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Fewer buses can pose transport challenge in Calcutta

Most operators have withdrawn their vehicles from 60-odd routes ending at the bus terminus adjoining the station complex in Howrah
On Wednesday, when suburban train services resume, a little over a 1,000 buses will be available outside the station complex to address the transport needs of the majority of close to 500,000 commuters expected to turn up on Day 1.
On Wednesday, when suburban train services resume, a little over a 1,000 buses will be available outside the station complex to address the transport needs of the majority of close to 500,000 commuters expected to turn up on Day 1.
File picture

Kinsuk Basu   |   Calcutta   |   Published 11.11.20, 02:42 AM

Howrah station used to see 950,000 commuters travelling on suburban trains daily before the pandemic. And the bus terminus used to see close to 2,500 buses moving in and out till late at night.

On Wednesday, when suburban train services resume, a little over a 1,000 buses will be available outside the station complex to address the transport needs of the majority of close to 500,000 commuters expected to turn up on Day 1.

Most bus operators have withdrawn their buses from 60-odd routes ending at the bus terminus adjoining the station complex in Howrah.

On Tuesday, several of them told government officials they won’t be able to resume services “so soon”.

Many of their drivers and conductors have returned home to the districts in the past few months, several private bus operators said.

Owners have withdrawn their buses to cut down on losses. Some of these drivers and conductors have switched to other professions to fend for their families and things can’t be restored overnight, the operators said.

“How can it be done?” asked Tapan Bandyopadhyay of the Joint Council of Bus Syndicates. “Most bus owners have been incurring huge losses. Some have been unable to clear their dues. It is not possible to get back all members of our staff overnight and start running buses like before.”

The challenge of arranging transport for the tens of thousands of daily passengers travelling by local trains is not lost on the state government.

Sealdah station attracts close to 2 million suburban train passengers every day. Between Howrah and Sealdah, close to 3 million people use suburban trains for their daily commute.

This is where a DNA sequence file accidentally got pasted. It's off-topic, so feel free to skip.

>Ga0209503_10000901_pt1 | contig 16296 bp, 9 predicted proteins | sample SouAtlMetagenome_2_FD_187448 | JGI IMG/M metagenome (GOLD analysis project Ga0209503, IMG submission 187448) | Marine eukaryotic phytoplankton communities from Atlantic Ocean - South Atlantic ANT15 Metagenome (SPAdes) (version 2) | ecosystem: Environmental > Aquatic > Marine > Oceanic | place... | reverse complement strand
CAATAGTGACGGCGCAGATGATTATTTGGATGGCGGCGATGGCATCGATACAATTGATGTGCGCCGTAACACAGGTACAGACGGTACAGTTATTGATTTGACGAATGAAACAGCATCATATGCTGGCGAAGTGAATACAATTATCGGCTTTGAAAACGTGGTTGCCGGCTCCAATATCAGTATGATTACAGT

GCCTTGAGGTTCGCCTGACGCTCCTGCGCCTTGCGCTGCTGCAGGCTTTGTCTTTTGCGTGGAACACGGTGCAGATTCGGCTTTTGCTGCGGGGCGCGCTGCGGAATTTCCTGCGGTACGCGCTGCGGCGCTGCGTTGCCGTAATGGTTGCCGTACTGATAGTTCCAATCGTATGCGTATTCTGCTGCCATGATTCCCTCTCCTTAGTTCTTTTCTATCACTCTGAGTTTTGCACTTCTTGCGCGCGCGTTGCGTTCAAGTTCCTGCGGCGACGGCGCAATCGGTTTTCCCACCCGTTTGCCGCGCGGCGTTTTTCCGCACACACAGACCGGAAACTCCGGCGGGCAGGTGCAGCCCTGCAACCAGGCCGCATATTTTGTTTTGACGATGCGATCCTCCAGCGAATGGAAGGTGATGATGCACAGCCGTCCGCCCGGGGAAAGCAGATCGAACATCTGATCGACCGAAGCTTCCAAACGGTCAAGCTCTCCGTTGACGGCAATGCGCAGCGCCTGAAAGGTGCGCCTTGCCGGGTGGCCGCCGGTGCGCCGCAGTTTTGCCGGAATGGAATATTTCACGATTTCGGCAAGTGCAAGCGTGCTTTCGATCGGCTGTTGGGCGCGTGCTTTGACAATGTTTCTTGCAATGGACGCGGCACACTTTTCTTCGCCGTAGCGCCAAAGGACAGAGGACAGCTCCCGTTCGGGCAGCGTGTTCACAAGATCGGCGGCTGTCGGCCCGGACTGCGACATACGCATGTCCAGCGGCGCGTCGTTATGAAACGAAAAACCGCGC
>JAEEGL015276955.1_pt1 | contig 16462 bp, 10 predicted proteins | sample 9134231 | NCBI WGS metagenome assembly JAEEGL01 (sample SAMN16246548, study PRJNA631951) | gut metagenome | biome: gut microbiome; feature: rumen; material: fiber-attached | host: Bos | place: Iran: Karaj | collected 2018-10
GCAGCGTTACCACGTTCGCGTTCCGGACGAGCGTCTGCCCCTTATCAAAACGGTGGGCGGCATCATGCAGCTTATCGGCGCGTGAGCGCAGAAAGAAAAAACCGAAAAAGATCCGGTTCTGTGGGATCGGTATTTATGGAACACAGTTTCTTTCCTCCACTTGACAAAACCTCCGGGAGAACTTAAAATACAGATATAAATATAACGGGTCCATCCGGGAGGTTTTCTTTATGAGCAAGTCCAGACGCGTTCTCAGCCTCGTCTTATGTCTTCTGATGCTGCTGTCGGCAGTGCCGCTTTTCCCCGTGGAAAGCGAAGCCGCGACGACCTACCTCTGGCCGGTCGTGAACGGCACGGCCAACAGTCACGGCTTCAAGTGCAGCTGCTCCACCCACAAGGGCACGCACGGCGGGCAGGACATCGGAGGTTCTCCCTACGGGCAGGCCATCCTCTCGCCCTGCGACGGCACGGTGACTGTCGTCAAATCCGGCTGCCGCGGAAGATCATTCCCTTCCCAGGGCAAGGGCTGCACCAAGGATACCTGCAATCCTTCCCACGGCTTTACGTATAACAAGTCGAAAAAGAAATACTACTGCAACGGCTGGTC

A quarter of this figure on the first few days of the resumption of suburban train services will mean more buses have to be on the roads to cater to the demand, particularly between 8am and 11am and 4pm and 8pm.

“Unlike Howrah, there is no bus terminus outside Sealdah station. The station falls on close to 95 bus routes. We have requested private bus operators to increase the frequency of buses with each bus doing more trips to address the demand,” a transport department official, said.

On Tuesday, senior department officials had met representatives of private bus and minibus operators at Bhowanipore, Alipore, Barasat, and Barrackpore in an attempt to find a way to meet the transport demands of daily passengers.

There were no immediate promises, though.

By the time the state government waived taxes, many bus owners had already started paying fines for not renewing fitness certificates of their vehicles within the grace period, bus owners said.

The state government has not said anything regarding fitness certificates and fines.

“We have asked the transport department to frame a policy on the matter of fitness certificates and fines,” Rahul Chatterjee of All Bengal Bus Minibus Samanoy Samity said. “There are several owners who have fines running into several thousands. How will they bring out buses?”

The state government has decided that teams of transport officials will be outside stations from Wednesday to assess the demand-supply gap during rush hour and make arrangements accordingly.

“If the waiting time is too long, we will run state buses to address the problem,” an official said.



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